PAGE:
In 2006, in accordance with the final remedy, GE installed a new recovery well at the northern edge of the SWM property to expand the existing pump-and-treat system to capture the offsite TCE plume, in addition to implementing institutional controls to prevent groundwater consumptive use while the cleanup is taking place.
Interactive Map for Solutions Way Management Facility (Formerly: Genicom Corporation, Waynesboro, VAView larger map
The Genicom site is located in a 115-acre parcel near the northern boundary of the City of Waynesboro in Augusta County, Virginia. Prior to 1954, the facility property was an airfield. General Electric (GE) owned and operated an electro-mechanical equipment manufacturing plant at the site from 1954 to 1983. Genicom Corporation bought the facility in 1983 and used it to manufacture computer printers and related equipment. The primary waste streams generated by the facility were waste solvents from painting and etching operations, and inorganic wastes generated from plating operations. Much of the site contamination is believed to be generated by General Electric operation prior to enactment of the RCRA requirements in the 1980's.
Although the site has been contaminated by a range of organic and metal wastes, only TCE and its degradation products have leached significantly into groundwater and migrated offsite. The deep (Zone 2) plume has extended approximately 2,000 feet downgradient (north) of and 800 feet upgradient (south) of the facility boundary. The upgradient extension is believed to be caused by an abandoned municipal well which was in operation in the 1960s. The area surrounding the facility is serviced by public water with a few individual homes that are on private wells. In December 2001, EPA sampled several private wells nearest the plume and confirmed that none have been contaminated by the Genicom plume.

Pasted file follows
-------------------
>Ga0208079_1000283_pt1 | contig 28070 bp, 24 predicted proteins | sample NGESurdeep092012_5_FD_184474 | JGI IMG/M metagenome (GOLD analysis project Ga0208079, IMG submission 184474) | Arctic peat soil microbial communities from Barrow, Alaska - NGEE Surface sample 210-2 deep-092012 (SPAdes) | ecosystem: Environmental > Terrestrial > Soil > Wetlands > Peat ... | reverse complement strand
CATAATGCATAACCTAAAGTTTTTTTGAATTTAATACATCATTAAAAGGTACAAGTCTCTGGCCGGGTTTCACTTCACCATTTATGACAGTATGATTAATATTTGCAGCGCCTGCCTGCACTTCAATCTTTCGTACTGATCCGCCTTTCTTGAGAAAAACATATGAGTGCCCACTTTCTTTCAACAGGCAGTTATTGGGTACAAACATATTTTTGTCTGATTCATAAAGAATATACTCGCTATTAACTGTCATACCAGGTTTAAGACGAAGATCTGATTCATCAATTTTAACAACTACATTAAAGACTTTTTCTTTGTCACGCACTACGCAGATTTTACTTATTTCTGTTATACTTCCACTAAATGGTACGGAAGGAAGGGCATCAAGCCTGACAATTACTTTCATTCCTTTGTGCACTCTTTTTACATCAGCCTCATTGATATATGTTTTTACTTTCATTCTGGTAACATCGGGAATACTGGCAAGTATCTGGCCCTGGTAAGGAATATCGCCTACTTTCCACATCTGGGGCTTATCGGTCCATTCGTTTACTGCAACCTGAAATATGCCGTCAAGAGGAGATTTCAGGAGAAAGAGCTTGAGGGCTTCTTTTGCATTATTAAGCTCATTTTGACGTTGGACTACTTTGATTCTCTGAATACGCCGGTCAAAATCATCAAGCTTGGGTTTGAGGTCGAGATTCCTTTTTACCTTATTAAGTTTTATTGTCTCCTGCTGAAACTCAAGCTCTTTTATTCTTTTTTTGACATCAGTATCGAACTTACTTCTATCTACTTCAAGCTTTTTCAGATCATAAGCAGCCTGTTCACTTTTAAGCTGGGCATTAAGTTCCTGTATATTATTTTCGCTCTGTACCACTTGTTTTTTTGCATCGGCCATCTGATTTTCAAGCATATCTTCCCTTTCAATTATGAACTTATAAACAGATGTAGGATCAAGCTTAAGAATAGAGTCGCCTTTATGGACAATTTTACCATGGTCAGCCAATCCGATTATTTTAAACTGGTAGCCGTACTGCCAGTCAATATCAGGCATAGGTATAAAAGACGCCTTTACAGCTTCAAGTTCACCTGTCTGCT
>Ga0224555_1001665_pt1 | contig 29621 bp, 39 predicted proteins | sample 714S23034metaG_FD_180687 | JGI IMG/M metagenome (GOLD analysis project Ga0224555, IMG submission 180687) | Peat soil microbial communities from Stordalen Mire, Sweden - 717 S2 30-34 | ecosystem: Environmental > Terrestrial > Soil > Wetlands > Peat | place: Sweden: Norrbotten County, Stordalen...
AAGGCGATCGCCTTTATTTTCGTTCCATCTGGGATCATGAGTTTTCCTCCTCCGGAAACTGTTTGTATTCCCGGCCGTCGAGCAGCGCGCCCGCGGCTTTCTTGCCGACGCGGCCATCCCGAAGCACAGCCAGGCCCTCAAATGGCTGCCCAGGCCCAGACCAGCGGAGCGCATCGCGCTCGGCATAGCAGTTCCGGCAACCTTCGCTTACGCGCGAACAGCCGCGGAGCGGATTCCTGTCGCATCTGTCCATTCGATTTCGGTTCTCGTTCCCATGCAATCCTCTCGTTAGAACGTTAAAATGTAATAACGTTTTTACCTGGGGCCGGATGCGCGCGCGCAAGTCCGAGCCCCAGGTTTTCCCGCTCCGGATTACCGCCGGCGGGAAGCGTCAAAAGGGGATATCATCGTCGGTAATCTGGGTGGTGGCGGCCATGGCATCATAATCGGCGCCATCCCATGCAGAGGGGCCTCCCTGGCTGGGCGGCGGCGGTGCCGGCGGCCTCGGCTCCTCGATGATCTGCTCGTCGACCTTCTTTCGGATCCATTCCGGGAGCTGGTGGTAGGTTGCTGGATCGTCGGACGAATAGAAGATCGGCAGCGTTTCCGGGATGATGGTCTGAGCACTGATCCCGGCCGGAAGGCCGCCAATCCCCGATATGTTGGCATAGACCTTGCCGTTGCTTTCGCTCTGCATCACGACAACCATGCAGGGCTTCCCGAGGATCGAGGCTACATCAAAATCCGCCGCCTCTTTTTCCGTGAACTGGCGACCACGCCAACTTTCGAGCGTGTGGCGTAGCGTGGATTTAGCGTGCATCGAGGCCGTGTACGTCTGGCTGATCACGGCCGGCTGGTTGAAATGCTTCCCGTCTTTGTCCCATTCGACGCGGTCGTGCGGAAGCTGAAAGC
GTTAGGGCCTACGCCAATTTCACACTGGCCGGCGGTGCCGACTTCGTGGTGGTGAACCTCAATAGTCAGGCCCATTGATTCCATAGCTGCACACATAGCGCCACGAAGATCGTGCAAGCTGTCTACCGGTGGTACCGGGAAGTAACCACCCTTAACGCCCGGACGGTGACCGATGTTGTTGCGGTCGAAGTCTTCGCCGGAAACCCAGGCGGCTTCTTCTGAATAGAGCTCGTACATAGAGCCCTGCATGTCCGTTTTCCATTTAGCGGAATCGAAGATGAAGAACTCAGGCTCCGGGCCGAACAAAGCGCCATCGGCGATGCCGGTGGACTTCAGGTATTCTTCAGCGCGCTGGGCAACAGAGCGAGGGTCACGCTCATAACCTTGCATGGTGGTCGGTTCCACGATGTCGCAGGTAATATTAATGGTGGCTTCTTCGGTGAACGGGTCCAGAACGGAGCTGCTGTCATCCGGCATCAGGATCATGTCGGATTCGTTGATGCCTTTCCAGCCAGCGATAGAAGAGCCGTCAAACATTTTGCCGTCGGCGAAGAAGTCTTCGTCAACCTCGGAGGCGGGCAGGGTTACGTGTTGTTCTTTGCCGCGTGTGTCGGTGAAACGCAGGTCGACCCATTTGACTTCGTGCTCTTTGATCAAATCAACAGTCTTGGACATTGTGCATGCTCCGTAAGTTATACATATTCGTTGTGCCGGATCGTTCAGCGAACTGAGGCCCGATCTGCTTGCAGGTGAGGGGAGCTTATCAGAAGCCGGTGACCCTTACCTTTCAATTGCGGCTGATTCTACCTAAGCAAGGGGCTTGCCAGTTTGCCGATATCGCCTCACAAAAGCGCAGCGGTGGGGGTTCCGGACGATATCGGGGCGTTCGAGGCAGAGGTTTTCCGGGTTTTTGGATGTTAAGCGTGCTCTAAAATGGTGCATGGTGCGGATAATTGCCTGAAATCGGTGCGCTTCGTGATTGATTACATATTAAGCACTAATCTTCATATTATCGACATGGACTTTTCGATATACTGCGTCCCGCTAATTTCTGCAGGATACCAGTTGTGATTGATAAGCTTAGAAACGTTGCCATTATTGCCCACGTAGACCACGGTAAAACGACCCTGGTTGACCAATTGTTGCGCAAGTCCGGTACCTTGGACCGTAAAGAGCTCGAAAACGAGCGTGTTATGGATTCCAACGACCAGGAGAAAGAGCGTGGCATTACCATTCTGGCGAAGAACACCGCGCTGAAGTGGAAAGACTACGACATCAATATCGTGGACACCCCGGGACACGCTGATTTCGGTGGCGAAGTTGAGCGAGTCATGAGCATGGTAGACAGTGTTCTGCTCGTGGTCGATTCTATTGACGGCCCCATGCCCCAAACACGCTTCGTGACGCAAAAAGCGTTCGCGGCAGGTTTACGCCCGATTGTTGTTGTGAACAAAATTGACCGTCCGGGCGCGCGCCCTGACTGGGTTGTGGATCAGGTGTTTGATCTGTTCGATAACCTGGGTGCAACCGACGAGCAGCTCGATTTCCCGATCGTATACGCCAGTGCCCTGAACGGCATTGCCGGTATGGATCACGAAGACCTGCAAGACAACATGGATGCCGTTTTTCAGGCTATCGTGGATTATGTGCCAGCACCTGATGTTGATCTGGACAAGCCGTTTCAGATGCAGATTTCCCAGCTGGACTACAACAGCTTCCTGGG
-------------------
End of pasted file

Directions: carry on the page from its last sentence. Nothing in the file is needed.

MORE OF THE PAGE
SWM, new facility owner, is using the facility for light manufacturing, warehousing and distribution while performing certain environmental work required under the PPA. In the interim, GE continues to operate the interim stabilization system and perform site investigation work on a voluntary basis until EPA can establish a mechanism for long-term clean up responsibility.
The primary waste streams generated by the facility were waste solvents from painting and etching operations, and inorganic wastes generated from plating operations. Although the site has been contaminated by a range of organic and metal wastes, only TCE and its degradation products have leached significantly into groundwater and migrated offsite.
Institutional controls include:
- Limit site to non-residential use
- Groundwater limited to non-potable use
- Maintain impoundments and ensure that no activities disturb the cap on closed impoundements
- Submission to EPA/DEQ of biennial reports on groundwater and land use within .5 miles of the facility
The site has an unused parcel with SWM, new facility owner, is using rest of the facility for light manufacturing, warehousing and distribution.
RCRA Corrective Action activities at this facility are being conducted under the direction of the VADEQ with assistance from the EPA Region 3.